An arguable way forward is probably to insist that immigration is necessary where we simply don’t have the skills (as in the NHS) and to curb low-skilled migration: if it means higher prices, that’s a consequence of withdrawal and people accepted there would be costs.

  1. Labour’s position

I’m not a policy decision-maker so the following are suggestions for consideration.

If we do accept some migration curbs, the quid pro quo needs to be really vigorous action to prevent illegal cheap labour being smuggled in, to protect workers against exploitation and to crack down on the massive tax avoidance which blights our economy: it simply isn’t acceptable that we enter a period of serious economic difficulty while people with the right City connections cheerfully avoid sharing the burden by locating offshore.

Being outside the EU will give us some scope to be proactive in this, and I think that Labour needs to seize the opportunity to take the lead in this area. Nobody seriously supposes that the right-wing Conservative leadership that is on the way will have any interest in doing any such thing.

We also need to protect minorities and people already here from any spillover from understandable concerns about free movement into racism and xenophobia. Labour is an anti-racist party and it’s a fundamental principle that we will not compromise on. In particular, people who are already here under policies up to now have a right to be here, and talk of “sending people back” is a far-right fantasy which has little support and we should oppose outright.

It’s quite likely that we will see an election within a year, when the new Tory leader attempts to get a mandate. It’s important that Labour is in a position to offer a distinctive programme of what we will do with the new situation, maximising the opportunities and minimising the economic pain.

People have voted to withdraw in order to give the UK Government greater freedom of action, and we need to accept that – talk of forcing a fresh referendum to have another think is really for the birds. But the vote to leave does not mean that voters want a recklessly reactionary government, and we need to be in a position to say “Yes, we accept the result, and here is the progressive case for a Government that makes the very best of Britain separate from the EU.” We owe it to ourselves to offer that positive alternative, and we owe it to the people who we represent and to British democracy.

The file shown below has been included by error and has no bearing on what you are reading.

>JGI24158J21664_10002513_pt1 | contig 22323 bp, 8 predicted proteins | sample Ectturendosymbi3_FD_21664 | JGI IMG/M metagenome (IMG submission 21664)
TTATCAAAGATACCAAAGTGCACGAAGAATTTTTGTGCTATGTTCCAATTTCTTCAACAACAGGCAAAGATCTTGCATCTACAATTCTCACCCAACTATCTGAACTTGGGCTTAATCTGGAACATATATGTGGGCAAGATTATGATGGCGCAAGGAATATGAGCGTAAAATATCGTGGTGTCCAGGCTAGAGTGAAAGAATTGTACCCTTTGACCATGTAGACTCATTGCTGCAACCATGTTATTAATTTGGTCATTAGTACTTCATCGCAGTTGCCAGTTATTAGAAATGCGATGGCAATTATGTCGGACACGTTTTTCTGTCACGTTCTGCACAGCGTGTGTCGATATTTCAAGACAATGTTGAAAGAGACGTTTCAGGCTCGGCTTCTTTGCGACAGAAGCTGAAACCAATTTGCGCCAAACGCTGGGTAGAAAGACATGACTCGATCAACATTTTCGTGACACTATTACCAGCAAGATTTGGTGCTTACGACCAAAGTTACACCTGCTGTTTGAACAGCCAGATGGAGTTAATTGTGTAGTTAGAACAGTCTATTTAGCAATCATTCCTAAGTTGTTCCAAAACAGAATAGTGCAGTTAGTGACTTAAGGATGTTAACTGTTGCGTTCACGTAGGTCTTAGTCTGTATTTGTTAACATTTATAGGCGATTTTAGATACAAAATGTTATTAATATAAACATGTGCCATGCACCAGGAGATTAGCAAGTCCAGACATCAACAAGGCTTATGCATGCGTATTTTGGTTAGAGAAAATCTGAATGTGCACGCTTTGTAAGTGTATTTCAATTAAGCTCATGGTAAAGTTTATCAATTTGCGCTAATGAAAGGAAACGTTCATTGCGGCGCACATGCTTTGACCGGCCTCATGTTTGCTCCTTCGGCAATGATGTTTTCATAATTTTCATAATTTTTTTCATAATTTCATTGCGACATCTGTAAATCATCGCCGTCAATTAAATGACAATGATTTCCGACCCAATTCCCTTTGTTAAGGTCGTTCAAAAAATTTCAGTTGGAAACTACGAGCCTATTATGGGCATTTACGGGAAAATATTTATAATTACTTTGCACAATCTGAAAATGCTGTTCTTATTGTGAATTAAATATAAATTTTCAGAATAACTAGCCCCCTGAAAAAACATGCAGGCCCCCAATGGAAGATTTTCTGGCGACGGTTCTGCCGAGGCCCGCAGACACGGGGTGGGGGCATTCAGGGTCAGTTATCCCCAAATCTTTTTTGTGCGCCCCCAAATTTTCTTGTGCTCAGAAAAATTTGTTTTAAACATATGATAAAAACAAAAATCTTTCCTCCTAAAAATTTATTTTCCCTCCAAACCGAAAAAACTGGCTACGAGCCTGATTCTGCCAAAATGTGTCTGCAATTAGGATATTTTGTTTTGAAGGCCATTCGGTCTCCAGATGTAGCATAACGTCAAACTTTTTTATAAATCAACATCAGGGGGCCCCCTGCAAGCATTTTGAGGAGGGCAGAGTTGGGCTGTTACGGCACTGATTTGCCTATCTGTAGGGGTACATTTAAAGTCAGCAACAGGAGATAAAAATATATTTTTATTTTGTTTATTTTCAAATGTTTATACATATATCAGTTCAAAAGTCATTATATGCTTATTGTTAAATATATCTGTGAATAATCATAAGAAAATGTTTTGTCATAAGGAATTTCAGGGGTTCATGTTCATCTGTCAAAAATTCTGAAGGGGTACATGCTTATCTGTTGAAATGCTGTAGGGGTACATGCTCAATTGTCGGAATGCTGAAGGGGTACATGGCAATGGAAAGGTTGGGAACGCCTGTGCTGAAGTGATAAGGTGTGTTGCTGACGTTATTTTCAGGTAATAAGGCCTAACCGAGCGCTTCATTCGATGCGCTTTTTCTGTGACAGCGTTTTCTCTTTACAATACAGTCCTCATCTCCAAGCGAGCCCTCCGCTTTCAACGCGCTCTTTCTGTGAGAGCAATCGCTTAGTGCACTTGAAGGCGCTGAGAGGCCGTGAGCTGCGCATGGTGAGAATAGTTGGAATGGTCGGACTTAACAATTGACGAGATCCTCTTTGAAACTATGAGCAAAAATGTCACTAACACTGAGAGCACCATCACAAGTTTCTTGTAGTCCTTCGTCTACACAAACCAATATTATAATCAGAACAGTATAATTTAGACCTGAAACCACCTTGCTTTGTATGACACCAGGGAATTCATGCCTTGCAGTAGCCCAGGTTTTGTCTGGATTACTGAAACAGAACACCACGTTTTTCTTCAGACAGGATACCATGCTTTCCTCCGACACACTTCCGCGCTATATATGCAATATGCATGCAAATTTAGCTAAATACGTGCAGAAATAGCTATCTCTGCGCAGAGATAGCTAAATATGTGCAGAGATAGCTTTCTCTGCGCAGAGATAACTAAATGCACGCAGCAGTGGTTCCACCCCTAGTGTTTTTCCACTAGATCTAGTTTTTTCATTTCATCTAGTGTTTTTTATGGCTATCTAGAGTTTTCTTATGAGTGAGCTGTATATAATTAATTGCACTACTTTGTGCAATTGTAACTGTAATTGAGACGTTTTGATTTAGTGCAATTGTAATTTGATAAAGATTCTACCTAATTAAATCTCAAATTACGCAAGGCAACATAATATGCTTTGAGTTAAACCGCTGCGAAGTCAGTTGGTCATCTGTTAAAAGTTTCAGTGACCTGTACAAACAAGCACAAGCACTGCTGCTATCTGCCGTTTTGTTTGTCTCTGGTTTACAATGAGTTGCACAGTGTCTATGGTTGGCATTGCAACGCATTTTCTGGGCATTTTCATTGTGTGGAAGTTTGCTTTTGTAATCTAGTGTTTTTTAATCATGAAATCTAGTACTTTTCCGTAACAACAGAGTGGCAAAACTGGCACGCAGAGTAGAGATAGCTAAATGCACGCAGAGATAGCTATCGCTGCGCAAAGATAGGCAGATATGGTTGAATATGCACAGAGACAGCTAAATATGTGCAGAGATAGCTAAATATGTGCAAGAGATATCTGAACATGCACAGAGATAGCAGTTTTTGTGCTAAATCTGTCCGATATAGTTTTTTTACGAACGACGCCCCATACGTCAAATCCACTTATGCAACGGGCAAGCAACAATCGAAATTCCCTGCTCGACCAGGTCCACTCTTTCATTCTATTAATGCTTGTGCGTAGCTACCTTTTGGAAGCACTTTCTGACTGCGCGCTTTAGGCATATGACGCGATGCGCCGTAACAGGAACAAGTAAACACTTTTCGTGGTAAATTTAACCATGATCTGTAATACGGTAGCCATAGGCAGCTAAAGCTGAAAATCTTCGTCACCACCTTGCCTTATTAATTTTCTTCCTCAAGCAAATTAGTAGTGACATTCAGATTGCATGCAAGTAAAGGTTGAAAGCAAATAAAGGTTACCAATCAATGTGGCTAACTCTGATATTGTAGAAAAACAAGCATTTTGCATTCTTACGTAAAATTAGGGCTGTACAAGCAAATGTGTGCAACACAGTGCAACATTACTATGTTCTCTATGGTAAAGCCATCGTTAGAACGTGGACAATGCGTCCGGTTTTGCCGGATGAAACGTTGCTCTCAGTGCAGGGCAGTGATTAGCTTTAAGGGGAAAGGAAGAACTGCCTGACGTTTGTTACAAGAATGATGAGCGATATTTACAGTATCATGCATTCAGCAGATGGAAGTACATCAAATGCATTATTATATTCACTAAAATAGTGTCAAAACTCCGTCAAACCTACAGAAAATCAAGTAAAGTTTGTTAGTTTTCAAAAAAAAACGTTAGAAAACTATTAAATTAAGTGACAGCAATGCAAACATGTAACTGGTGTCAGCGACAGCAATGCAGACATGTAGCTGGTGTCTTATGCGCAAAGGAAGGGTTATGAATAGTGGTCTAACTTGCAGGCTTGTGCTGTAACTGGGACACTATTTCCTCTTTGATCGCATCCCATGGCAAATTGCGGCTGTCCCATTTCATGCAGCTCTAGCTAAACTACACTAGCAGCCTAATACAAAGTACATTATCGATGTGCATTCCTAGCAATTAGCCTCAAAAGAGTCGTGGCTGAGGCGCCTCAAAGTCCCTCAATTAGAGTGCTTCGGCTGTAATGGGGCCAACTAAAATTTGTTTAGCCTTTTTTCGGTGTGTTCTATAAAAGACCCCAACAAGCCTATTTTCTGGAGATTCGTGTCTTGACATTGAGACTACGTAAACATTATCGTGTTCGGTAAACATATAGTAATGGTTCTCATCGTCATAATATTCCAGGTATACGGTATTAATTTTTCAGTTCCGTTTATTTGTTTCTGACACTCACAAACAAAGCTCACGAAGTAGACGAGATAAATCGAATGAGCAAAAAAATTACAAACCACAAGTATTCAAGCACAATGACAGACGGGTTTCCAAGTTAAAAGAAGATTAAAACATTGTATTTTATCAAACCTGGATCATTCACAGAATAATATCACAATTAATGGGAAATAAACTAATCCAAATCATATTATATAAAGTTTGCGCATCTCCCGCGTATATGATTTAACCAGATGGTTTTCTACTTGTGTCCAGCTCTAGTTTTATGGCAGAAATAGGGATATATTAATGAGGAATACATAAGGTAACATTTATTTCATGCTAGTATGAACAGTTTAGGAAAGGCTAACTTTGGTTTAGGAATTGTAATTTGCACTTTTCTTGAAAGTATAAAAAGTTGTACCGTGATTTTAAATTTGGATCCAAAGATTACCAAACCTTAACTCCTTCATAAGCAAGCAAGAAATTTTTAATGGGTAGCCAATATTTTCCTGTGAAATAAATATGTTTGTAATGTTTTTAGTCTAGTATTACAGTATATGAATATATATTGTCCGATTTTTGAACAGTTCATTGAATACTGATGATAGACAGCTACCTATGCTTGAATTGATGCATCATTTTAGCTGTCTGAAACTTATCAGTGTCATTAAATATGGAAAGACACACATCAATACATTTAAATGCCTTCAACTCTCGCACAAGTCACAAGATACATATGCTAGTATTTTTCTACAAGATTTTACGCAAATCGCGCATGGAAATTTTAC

The work to develop that programme starts right now. We may have less time than we think.

Best wishes


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Jo Cox

Just a few words on Jo Cox’s murder – others more eloquent than me have already said more. I didn’t know her, but she was clearly a quite outstanding woman, who defended refugees despite the unpopularity of the cause and repeated personal threats, and what has happened is utterly terrible.

Three additional comments.

First, we need to remember that it is both a political tragedy and a personal one. As Jeremy Corbyn commented, we in the Labour Party have lost a friend and colleague who worked with us for justice and fairness, but her children have lost a mother and the joy of growing up in a really happy environment. We need to celebrate all that she did to make politics a better place, while respecting the quiet, private grief. Politics is not all of life.

Second, it goes without saying that nobody is responsible for the murder except the murderer (and any accomplices) – we should avoid trying to draw parallels to anyone on the right, in the same way as we ask people not to blame other Muslims for the lunatic in Orlando. It is, however, fair to say that a political climate where terms like “scum” and “traitor” are bandied about create an atmosphere where someone who is unbalanced may feel it’s easier to justify violence. We should accept that the overwhelming majority of people mean well, however much we may disagree with them.